I remember the image above from Mars One and thinking that maybe the private sector could find an innovative way to beat governments to Mars. I also remember the profiles of individuals volunteering for a one-way trip to Mars to be part of the proposed Martian colony. So much for that idea. Mars One ran out of money and appears to be little more than a website at this point, where you can read the following:
In 2016 Mars One ran out of funds and was unable to continue the selection program and the technical studies. In the years after that, several attempts were made to raise additional funds, but they were unsuccessful. Despite that, Mars One has had an impact on Mars exploration by promoting the idea of permanent settlement. We, Mars One’s co-founders, are still convinced that the first crews that go to Mars should (or will have to) go there to stay.
So Mars One still believes a one-way trip is the best approach. If so, it appears Mars One did not have the secret for a very long existence on Mars. An MIT study discussing the venture said the new martians would have survived a short time before expiring as they attempted to grow their food:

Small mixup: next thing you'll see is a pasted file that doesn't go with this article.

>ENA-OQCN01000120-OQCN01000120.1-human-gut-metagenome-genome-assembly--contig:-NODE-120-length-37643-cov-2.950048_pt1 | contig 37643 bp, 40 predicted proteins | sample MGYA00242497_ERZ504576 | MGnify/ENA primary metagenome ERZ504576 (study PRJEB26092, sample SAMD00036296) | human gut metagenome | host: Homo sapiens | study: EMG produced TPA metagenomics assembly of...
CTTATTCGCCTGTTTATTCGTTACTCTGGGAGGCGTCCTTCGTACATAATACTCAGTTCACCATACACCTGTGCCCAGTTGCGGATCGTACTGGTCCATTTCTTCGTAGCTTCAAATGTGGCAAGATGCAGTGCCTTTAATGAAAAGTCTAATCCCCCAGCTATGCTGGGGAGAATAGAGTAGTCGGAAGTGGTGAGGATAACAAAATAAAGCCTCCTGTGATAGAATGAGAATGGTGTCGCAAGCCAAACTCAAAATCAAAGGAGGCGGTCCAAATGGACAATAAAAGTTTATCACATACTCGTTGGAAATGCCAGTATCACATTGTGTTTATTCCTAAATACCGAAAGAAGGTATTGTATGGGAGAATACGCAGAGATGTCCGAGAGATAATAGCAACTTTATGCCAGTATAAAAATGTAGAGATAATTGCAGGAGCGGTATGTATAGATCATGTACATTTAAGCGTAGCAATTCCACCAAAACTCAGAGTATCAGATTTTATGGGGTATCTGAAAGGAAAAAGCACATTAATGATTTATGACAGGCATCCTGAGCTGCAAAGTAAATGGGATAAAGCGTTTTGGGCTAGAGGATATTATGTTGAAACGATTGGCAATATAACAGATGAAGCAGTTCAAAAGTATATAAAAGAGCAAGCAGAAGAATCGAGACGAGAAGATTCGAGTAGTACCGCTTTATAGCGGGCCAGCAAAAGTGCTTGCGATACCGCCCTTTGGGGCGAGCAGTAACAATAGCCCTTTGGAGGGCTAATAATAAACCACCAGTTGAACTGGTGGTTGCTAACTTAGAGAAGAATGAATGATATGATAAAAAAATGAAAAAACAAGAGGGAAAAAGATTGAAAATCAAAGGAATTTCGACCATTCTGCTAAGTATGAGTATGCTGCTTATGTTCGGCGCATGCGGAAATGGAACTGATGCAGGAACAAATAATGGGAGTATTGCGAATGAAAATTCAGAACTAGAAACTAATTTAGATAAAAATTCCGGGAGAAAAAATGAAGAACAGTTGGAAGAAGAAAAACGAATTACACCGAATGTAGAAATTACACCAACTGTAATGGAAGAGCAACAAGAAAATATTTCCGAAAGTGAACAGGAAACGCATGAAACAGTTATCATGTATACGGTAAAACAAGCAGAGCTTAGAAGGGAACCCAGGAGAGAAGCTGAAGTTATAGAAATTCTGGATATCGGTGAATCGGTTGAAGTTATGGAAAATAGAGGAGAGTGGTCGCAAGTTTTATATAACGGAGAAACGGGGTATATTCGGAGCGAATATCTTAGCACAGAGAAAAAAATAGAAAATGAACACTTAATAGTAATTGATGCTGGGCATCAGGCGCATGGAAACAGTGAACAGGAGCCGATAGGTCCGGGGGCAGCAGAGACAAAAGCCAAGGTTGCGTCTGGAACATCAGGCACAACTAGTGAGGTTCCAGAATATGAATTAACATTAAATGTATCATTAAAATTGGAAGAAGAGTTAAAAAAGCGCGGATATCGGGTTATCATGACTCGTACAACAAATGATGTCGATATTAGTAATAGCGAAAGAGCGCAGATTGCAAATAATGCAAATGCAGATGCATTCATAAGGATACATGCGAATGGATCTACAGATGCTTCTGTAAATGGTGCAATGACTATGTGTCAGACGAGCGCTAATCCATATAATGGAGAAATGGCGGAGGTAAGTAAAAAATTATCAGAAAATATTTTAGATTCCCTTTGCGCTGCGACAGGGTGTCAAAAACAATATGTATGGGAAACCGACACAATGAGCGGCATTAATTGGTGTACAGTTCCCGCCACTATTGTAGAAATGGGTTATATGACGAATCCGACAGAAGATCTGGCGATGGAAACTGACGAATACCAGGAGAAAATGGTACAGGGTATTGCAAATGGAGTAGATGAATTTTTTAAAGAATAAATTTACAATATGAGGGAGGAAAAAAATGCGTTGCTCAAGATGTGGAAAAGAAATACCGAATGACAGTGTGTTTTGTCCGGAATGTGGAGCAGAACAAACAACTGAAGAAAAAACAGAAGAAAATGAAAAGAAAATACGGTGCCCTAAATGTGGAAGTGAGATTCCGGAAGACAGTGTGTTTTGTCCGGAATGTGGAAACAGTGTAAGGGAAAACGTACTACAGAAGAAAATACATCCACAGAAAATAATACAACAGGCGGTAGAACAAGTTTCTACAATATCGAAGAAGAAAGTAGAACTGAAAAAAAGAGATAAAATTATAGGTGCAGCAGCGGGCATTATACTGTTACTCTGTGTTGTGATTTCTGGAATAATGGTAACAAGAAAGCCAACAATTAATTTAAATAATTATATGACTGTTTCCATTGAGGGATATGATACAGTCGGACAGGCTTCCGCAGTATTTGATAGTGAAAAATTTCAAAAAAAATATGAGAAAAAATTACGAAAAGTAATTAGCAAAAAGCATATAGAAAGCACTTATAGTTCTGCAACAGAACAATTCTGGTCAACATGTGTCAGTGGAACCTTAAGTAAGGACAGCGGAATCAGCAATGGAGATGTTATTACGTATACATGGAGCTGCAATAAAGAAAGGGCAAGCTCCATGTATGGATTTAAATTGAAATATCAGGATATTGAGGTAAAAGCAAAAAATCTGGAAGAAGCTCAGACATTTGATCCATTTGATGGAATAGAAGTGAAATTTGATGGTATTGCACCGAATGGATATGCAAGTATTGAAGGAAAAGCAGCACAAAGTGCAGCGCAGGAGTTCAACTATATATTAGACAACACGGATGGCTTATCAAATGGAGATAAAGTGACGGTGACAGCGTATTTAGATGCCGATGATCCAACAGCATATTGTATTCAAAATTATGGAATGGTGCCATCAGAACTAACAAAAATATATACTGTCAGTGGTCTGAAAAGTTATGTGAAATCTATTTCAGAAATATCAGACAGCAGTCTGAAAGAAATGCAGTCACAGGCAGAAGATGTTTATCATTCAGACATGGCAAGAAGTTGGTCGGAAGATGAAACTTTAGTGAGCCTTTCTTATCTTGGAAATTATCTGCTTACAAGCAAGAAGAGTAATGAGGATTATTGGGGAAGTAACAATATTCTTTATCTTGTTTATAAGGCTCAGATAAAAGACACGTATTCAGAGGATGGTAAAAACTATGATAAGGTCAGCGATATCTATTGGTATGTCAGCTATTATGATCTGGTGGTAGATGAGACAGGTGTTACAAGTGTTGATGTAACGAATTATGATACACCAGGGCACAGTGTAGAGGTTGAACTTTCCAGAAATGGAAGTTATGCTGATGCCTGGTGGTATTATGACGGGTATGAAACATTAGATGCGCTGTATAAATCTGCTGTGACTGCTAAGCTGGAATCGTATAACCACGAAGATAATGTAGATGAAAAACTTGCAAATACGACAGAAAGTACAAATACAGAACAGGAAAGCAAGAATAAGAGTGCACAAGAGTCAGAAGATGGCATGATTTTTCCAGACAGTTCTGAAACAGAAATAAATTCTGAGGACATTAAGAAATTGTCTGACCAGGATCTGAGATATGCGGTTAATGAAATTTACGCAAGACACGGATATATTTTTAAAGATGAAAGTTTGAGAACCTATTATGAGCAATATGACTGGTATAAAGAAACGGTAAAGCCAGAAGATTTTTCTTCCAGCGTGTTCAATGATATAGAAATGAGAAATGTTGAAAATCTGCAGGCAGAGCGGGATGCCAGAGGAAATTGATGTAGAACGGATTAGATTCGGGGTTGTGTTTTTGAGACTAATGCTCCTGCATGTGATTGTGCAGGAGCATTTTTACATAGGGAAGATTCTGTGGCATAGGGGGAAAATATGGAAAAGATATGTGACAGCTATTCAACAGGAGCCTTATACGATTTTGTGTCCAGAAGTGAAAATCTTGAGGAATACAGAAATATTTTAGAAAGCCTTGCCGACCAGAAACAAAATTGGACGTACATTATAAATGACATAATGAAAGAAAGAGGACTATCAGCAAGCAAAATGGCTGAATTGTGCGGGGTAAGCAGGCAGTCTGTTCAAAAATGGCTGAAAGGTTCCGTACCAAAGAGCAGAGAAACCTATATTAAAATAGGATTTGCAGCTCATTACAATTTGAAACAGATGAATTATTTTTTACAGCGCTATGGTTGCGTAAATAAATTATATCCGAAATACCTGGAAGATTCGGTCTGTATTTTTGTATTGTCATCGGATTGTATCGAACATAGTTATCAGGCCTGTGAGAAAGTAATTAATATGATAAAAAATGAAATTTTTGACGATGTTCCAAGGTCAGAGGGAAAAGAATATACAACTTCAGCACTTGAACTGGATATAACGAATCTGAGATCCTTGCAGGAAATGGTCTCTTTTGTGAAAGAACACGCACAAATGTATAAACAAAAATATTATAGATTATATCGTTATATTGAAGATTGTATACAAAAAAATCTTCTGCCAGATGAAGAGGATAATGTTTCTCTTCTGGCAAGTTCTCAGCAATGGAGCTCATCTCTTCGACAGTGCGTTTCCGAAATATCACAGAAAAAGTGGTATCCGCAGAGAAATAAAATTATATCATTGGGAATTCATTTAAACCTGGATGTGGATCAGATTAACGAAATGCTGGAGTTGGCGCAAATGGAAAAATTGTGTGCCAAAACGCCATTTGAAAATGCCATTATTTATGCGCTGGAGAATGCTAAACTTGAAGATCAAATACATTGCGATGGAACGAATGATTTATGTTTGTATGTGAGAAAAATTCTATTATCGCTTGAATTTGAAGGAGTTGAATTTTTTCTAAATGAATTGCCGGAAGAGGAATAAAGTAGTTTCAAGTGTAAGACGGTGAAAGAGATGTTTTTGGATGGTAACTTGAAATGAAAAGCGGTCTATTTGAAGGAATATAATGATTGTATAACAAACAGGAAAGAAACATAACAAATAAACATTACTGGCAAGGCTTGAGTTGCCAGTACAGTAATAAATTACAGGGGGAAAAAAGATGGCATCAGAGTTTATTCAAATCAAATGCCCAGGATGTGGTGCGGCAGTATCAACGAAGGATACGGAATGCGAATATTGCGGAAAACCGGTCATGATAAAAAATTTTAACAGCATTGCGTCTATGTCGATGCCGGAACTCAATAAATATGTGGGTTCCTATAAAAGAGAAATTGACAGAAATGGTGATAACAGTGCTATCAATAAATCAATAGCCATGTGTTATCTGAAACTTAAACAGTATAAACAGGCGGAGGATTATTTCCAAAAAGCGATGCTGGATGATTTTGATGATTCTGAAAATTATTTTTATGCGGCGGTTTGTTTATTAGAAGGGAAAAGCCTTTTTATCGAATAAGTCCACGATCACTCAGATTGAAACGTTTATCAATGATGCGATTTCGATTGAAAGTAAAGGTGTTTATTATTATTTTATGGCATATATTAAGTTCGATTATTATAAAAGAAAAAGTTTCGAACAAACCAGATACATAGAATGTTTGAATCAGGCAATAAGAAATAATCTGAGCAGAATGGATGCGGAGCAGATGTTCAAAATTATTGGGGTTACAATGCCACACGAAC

As the air inside the habitat continued to leak, the total atmospheric pressure would drop, creating an oppressive environment that would suffocate the first settler within an estimated 68 days.
I am not sure how that would have helped the drive to Mars if the first spot we established was a graveyard.
So give Mars Once credit for keeping the dream alive, and even being optimistic about the technology someday appearing to make it possible, though not in time for its scheduled mission. Fortunately, it went out of business before derailing our hopes for a successful manned mission to Mars.